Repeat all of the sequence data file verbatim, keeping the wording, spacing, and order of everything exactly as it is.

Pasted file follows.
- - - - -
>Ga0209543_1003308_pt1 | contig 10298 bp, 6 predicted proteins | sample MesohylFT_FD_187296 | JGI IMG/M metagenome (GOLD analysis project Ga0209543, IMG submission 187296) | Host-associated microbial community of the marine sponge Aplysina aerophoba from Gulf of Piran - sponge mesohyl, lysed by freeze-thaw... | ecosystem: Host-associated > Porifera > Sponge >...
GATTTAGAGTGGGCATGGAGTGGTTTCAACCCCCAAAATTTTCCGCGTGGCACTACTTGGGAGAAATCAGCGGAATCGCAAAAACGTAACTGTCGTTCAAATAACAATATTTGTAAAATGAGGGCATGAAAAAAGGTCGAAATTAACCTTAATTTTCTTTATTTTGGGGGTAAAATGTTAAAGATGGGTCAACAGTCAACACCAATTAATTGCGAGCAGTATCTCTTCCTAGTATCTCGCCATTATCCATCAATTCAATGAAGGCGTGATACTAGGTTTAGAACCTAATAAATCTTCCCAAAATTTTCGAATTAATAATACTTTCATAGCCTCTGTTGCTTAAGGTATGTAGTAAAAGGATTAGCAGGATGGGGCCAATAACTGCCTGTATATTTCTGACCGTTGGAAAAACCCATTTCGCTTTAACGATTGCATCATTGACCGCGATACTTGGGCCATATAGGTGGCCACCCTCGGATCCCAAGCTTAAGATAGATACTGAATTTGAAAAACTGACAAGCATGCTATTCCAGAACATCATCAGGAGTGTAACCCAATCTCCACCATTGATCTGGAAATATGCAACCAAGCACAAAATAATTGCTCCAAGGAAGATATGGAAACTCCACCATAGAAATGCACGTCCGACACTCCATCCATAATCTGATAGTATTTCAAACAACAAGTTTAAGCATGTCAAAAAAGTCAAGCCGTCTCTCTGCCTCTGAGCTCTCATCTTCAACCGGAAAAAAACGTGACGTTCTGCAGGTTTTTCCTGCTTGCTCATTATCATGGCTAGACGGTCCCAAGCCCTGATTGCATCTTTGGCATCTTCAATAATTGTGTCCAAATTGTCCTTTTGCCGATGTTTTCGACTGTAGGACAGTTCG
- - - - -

>Ga0209543_1003308_pt1 | contig 10298 bp, 6 predicted proteins | sample MesohylFT_FD_187296 | JGI IMG/M metagenome (GOLD analysis project Ga0209543, IMG submission 187296) | Host-associated microbial community of the marine sponge Aplysina aerophoba from Gulf of Piran - sponge mesohyl, lysed by freeze-thaw... | ecosystem: Host-associated > Porifera > Sponge >...
GATTTAGAGTGGGCATGGAGTGGTTTCAACCCCCAAAATTTTCCGCGTGGCACTACTTGGGAGAAATCAGCGGAATCGCAAAAACGTAACTGTCGTTCAAATAACAATATTTGTAAAATGAGGGCATGAAAAAAGGTCGAAATTAACCTTAATTTTCTTTATTTTGGGGGTAAAATGTTAAAGATGGGTCAACAGTCAACACCAATTAATTGCGAGCAGTATCTCTTCCTAGTATCTCGCCATTATCCATCAATTCAATGAAGGCGTGATACTAGGTTTAGAACCTAATAAATCTTCCCAAAATTTTCGAATTAATAATACTTTCATAGCCTCTGTTGCTTAAGGTATGTAGTAAAAGGATTAGCAGGATGGGGCCAATAACTGCCTGTATATTTCTGACCGTTGGAAAAACCCATTTCGCTTTAACGATTGCATCATTGACCGCGATACTTGGGCCATATAGGTGGCCACCCTCGGATCCCAAGCTTAAGATAGATACTGAATTTGAAAAACTGACAAGCATGCTATTCCAGAACATCATCAGGAGTGTAACCCAATCTCCACCATTGATCTGGAAATATGCAACCAAGCACAAAATAATTGCTCCAAGGAAGATATGGAAACTCCACCATAGAAATGCACGTCCGACACTCCATCCATAATCTGATAGTATTTCAAACAACAAGTTTAAGCATGTCAAAAAAGTCAAGCCGTCTCTCTGCCTCTGAGCTCTCATCTTCAACCGGAAAAAAACGTGACGTTCTGCAGGTTTTTCCTGCTTGCTCATTATCATGGCTAGACGGTCCCAAGCCCTGATTGCATCTTTGGCATCTTCAATAATTGTGTCCAAATTGTCCTTTTGCCGATGTTTTCGACTGTAGGACAGTTCG